Monday, January 5, 2015

Tales from the Bookshelf: Ready Player One

Good morning, friends! As part of my goal to read to more this year, I'm also aiming to post a lot more book reviews and other bookish things. Thus, Tales from the Bookshelf was born! (Which has nothing to do with Tales from the Borderlands, but the title is catchy, right?) My first book review of the new year is Ready Player One, by Ernest Cline. This is a book I've been meaning to read for a couple years now, and was just hangin' out on my (very long) "to be read" list, but I'm glad I finally read it!

Ready Player One

From the publisher: It’s the year 2044, and the real world is an ugly place. Like most of humanity, Wade Watts escapes his grim surroundings by spending his waking hours jacked into the OASIS, a sprawling virtual utopia that lets you be anything you want to be, a place where you can live and play and fall in love on any of ten thousand planets. And like most of humanity, Wade dreams of being the one to discover the ultimate lottery ticket that lies concealed within this virtual world. For somewhere inside this giant networked playground, OASIS creator James Halliday has hidden a series of fiendish puzzles that will yield massive fortune—and remarkable power—to whoever can unlock them. For years, millions have struggled fruitlessly to attain this prize, knowing only that Halliday’s riddles are based in the pop culture he loved—that of the late twentieth century. And for years, millions have found in this quest another means of escape, retreating into happy, obsessive study of Halliday’s icons. Like many of his contemporaries, Wade is as comfortable debating the finer points of John Hughes’s oeuvre, playing Pac-Man, or reciting Devo lyrics as he is scrounging power to run his OASIS rig.

And then Wade stumbles upon the first puzzle. 
Suddenly the whole world is watching, and thousands of competitors join the hunt—among them certain powerful players who are willing to commit very real murder to beat Wade to this prize. Now the only way for Wade to survive and preserve everything he knows is to win. But to do so, he may have to leave behind his oh-so-perfect virtual existence and face up to life—and love—in the real world he’s always been so desperate to escape.

While I did enjoy reading this book, I have some mixed feelings on it. I definitely think it was written for a very specific set of people in mind, and I'm just not one of them. The whole book is an 80's video game and pop culture paradise, and unless you grew up in the 80's I feel like the book just doesn't have the full impact that it's supposed to. Obviously I love video games. I'm also a fan of 80's pop culture, but even so a lot of the references were lost on me. I know a lot of people that loved this book, and all of them were at least a few years older than me (I'm 23, for reference). And so, this wasn't a five star book for ME, but I don't necessarily think it's a bad book because of it. Anyway...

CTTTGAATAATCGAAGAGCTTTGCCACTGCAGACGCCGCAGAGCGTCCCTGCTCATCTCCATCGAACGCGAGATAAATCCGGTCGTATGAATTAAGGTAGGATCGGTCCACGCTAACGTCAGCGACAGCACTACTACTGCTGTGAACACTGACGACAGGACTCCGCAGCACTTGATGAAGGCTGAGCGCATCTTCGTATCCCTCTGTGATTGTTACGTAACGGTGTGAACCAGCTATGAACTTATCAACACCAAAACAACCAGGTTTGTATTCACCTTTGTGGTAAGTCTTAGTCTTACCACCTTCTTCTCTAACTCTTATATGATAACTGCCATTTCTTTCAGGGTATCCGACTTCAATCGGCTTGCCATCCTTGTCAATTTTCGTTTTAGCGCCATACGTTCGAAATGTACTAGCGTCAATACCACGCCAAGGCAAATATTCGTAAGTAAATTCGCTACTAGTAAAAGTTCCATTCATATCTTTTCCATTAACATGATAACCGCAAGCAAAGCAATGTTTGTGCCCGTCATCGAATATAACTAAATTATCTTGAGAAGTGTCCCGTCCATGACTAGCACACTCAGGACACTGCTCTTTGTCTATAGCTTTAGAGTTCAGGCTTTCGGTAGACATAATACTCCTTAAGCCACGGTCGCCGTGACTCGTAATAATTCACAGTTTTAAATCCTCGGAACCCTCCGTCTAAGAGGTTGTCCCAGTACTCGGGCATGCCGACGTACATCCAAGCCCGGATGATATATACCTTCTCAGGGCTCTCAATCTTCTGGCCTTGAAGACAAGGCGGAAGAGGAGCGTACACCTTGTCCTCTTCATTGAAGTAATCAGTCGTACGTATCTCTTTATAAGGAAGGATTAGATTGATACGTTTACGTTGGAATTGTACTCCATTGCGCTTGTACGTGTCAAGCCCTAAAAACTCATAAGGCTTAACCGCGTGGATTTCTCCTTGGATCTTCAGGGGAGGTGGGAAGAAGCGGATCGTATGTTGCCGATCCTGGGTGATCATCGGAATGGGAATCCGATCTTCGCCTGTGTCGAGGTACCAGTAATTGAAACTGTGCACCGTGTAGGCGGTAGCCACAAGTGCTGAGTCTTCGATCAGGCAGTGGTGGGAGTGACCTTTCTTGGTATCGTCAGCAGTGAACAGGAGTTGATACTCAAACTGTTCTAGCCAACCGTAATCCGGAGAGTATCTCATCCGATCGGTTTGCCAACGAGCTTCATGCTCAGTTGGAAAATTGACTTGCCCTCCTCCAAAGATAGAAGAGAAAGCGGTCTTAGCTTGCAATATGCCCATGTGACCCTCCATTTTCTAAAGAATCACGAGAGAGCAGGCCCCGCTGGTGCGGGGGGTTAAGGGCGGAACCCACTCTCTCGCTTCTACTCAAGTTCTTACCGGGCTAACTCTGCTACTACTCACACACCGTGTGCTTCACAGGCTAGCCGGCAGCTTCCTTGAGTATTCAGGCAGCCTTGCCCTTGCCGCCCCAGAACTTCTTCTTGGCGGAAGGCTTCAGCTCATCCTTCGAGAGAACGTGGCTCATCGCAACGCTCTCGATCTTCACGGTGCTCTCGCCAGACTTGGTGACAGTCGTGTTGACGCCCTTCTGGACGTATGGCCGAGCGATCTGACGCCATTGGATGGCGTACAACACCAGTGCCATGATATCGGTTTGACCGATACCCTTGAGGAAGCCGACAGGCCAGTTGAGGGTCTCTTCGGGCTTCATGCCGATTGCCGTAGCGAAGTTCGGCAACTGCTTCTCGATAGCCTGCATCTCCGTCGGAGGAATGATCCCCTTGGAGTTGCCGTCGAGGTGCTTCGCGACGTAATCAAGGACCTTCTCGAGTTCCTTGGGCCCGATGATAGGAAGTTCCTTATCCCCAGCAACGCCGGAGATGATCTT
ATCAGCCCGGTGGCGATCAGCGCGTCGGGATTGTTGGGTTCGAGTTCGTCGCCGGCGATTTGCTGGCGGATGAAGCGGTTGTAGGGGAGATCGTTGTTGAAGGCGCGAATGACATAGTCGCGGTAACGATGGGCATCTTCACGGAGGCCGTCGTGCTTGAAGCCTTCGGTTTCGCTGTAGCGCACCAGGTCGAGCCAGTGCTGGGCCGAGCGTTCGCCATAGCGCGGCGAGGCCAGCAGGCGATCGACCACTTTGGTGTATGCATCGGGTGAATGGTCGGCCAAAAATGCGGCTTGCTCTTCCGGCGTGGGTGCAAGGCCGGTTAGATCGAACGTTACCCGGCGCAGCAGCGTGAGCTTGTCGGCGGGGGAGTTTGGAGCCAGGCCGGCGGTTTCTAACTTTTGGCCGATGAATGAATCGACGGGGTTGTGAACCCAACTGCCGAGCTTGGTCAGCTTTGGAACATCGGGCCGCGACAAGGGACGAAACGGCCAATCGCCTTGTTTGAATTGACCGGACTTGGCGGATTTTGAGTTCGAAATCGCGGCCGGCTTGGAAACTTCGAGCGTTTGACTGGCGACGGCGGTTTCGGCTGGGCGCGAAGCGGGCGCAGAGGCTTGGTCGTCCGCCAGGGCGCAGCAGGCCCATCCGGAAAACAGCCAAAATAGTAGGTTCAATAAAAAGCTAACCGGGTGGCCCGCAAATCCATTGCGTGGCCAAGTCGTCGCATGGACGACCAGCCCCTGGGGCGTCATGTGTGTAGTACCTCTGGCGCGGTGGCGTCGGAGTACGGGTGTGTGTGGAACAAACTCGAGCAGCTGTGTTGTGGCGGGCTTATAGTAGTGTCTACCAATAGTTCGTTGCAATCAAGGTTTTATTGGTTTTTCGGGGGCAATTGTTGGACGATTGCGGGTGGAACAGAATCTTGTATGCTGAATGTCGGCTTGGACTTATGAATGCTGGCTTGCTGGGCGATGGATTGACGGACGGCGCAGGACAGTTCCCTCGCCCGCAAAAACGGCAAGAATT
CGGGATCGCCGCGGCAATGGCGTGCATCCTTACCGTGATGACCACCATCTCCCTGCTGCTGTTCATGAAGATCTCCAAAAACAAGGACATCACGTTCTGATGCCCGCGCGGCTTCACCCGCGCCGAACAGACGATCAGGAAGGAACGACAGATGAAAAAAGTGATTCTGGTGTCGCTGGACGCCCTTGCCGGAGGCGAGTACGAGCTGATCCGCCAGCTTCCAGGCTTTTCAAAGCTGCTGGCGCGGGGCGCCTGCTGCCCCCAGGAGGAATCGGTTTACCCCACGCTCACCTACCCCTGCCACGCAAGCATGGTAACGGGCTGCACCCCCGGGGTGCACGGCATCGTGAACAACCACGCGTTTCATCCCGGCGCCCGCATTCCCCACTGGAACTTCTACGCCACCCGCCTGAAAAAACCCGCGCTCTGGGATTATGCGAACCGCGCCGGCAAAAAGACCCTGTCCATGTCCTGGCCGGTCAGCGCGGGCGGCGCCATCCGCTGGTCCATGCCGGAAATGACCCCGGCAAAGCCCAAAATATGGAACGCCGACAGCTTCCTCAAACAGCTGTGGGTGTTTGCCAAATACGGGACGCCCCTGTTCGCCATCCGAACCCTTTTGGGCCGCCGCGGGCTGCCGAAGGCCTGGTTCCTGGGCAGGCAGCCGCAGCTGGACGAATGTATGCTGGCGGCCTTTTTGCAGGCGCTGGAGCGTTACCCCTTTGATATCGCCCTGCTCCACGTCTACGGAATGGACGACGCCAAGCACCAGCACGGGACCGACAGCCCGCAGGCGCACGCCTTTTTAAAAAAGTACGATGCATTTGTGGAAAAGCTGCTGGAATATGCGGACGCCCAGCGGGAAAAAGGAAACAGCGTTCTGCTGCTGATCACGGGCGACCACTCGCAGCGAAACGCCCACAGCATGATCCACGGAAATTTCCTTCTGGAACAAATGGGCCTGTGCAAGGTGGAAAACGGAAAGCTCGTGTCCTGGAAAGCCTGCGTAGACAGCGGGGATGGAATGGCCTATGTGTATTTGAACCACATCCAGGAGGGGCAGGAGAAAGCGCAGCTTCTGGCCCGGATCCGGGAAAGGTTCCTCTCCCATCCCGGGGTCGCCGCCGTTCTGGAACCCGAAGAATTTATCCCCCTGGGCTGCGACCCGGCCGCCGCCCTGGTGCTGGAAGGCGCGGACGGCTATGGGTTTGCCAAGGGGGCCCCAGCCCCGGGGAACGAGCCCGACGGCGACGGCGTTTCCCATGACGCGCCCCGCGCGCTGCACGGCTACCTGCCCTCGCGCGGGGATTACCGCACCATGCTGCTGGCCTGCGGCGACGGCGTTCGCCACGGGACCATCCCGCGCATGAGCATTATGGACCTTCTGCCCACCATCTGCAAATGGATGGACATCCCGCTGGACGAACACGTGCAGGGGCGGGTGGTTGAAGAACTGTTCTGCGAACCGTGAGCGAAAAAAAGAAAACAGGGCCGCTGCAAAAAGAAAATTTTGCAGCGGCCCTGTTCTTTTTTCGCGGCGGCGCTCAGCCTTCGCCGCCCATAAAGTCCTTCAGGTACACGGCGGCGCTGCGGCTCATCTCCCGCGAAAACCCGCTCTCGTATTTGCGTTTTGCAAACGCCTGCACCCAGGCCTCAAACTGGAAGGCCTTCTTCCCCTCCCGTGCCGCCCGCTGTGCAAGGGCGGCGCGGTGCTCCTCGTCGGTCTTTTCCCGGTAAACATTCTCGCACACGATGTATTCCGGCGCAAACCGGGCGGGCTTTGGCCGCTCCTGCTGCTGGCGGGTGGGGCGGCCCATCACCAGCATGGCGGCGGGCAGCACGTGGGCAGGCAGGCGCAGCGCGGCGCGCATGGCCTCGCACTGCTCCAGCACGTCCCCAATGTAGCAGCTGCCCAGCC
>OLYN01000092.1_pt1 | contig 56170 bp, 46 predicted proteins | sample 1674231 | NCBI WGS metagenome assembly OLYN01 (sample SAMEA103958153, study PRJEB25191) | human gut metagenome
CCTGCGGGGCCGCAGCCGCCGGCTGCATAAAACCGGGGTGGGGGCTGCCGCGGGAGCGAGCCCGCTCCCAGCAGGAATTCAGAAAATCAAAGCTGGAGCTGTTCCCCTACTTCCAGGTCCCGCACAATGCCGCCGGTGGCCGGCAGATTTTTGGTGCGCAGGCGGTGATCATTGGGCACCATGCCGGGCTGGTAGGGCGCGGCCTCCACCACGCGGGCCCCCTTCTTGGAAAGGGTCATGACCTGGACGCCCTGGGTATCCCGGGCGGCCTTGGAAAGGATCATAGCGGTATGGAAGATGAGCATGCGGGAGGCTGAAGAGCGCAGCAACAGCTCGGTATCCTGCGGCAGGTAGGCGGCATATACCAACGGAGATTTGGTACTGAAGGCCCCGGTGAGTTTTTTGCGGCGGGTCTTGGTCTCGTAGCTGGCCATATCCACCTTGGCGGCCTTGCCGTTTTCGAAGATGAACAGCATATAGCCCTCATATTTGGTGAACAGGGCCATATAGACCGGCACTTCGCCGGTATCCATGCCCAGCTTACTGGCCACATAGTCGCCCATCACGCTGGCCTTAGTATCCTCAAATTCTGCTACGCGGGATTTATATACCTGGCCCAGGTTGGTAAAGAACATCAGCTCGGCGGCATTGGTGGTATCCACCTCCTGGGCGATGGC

I really liked that even though the book takes place in 2044, the way Ernest Cline pictures the future doesn't seem too far fetched and is actually (unfortunately) pretty believable. The earth is overpopulated, running out of resources and the whole planet is pretty unbearable. Because of this, people take solace in the OASIS, which is sort of an MMORPG type cyber world if you expanded it by a thousand. In the OASIS you can go to school, work a real paying job, and do anything a person normally would without even having to get out of bed.

Ready Player One covers
The many covers of Ready Player one.

Some other things I liked:

- The MMORPG references (I play World of Warcraft but still consider myself pretty n00by at it)

- Daito and Shoto; two players working together in contest as well. They're from Japan and make a lot of samurai and anime references!

- Wade and and his BFF Aech's friendship

Some things I didn't like:

- A lot of the things the Sixers were up to didn't seem very believable. Like, you're saying the OASIS has such shitty tech support that they let other players entirely block off a planet for WEEKS? Come on, even Origin wouldn't have let that happen.

- Wade's obsession with Art3mis (but Art3mis herself I really liked). It kinda just fed into the myth that cool, attractive girls don't play games, and the ones that do are like rare unicorns that must be captured.

- On that note, I had a few issues with the way women overall were represented in this book. I kind of want to expand on this thought, but since I don't want to reveal any spoilers I'll leave those thoughts for another day.

Trapped in the Closet gif
How sexism makesme feel.

Overall...
because of it's originality, I'll rate Ready Player One a 4 out of 5. I wouldn't recommend this book to everyone, but if you grew up in the 80's or are a massive 80's movies and music fan, then it's a fun little adventure :)

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